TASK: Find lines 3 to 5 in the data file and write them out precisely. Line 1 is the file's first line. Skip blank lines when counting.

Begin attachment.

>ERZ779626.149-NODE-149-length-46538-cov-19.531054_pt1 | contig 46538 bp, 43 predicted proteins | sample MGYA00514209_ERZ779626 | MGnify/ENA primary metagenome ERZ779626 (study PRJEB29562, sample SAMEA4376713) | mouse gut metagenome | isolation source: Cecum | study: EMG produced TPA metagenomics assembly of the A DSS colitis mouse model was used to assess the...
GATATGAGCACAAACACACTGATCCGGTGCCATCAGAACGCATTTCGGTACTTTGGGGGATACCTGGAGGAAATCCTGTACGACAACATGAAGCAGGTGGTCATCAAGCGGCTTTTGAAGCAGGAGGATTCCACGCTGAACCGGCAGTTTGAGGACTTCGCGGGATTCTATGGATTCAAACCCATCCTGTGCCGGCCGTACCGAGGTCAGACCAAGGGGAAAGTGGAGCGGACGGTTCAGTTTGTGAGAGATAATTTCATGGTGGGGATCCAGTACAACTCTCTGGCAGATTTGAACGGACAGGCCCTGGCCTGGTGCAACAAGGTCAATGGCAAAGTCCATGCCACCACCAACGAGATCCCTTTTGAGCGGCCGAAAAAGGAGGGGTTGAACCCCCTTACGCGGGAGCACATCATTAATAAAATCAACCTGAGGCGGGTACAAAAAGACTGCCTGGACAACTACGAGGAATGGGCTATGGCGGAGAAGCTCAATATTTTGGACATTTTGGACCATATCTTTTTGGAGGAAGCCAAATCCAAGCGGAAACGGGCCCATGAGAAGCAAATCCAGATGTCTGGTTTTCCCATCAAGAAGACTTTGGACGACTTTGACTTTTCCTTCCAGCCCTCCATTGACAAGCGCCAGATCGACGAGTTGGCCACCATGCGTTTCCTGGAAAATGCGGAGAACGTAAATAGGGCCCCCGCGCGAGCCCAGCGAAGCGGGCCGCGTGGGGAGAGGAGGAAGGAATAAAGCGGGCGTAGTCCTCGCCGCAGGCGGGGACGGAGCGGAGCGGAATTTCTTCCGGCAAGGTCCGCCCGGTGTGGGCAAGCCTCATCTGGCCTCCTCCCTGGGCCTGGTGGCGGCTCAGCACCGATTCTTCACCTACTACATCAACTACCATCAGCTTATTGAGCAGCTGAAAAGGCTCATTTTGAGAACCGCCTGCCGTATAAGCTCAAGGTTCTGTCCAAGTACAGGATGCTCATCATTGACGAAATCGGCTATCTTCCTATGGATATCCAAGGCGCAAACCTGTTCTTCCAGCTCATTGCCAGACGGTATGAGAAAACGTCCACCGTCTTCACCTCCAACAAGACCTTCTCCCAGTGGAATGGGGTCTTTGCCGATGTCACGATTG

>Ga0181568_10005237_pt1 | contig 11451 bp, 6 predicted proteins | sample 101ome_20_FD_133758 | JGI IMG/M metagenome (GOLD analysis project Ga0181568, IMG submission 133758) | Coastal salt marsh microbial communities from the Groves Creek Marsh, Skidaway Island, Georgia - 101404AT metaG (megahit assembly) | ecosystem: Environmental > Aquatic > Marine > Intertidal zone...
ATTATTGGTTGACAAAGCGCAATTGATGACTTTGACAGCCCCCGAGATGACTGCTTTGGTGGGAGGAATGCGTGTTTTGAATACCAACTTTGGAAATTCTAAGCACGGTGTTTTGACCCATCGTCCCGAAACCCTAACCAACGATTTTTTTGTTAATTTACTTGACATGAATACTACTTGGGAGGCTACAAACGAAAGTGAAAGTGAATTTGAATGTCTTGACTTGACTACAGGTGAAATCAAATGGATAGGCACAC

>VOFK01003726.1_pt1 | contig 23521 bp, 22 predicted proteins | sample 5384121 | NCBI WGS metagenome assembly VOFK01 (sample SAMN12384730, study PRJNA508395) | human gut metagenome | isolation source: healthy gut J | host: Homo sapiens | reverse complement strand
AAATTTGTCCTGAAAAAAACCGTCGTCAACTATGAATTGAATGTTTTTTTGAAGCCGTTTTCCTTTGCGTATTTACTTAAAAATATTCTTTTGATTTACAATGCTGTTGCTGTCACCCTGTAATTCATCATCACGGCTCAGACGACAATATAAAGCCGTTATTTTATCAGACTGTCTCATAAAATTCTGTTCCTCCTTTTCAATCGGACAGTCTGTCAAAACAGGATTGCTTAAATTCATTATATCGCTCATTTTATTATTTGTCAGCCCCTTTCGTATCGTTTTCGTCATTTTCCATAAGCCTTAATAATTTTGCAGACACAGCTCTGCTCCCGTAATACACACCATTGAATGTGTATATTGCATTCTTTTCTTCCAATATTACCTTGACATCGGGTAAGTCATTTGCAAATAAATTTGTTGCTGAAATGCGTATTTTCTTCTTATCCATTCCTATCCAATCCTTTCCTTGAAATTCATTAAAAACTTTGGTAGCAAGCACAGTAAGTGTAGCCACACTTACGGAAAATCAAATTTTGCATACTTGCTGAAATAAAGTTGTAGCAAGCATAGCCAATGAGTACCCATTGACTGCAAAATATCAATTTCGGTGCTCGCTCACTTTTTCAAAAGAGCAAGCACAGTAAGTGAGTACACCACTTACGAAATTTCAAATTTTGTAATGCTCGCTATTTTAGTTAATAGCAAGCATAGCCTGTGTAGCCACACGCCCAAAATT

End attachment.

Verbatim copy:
>Ga0181568_10005237_pt1 | contig 11451 bp, 6 predicted proteins | sample 101ome_20_FD_133758 | JGI IMG/M metagenome (GOLD analysis project Ga0181568, IMG submission 133758) | Coastal salt marsh microbial communities from the Groves Creek Marsh, Skidaway Island, Georgia - 101404AT metaG (megahit assembly) | ecosystem: Environmental > Aquatic > Marine > Intertidal zone...
ATTATTGGTTGACAAAGCGCAATTGATGACTTTGACAGCCCCCGAGATGACTGCTTTGGTGGGAGGAATGCGTGTTTTGAATACCAACTTTGGAAATTCTAAGCACGGTGTTTTGACCCATCGTCCCGAAACCCTAACCAACGATTTTTTTGTTAATTTACTTGACATGAATACTACTTGGGAGGCTACAAACGAAAGTGAAAGTGAATTTGAATGTCTTGACTTGACTACAGGTGAAATCAAATGGATAGGCACAC

>VOFK01003726.1_pt1 | contig 23521 bp, 22 predicted proteins | sample 5384121 | NCBI WGS metagenome assembly VOFK01 (sample SAMN12384730, study PRJNA508395) | human gut metagenome | isolation source: healthy gut J | host: Homo sapiens | reverse complement strand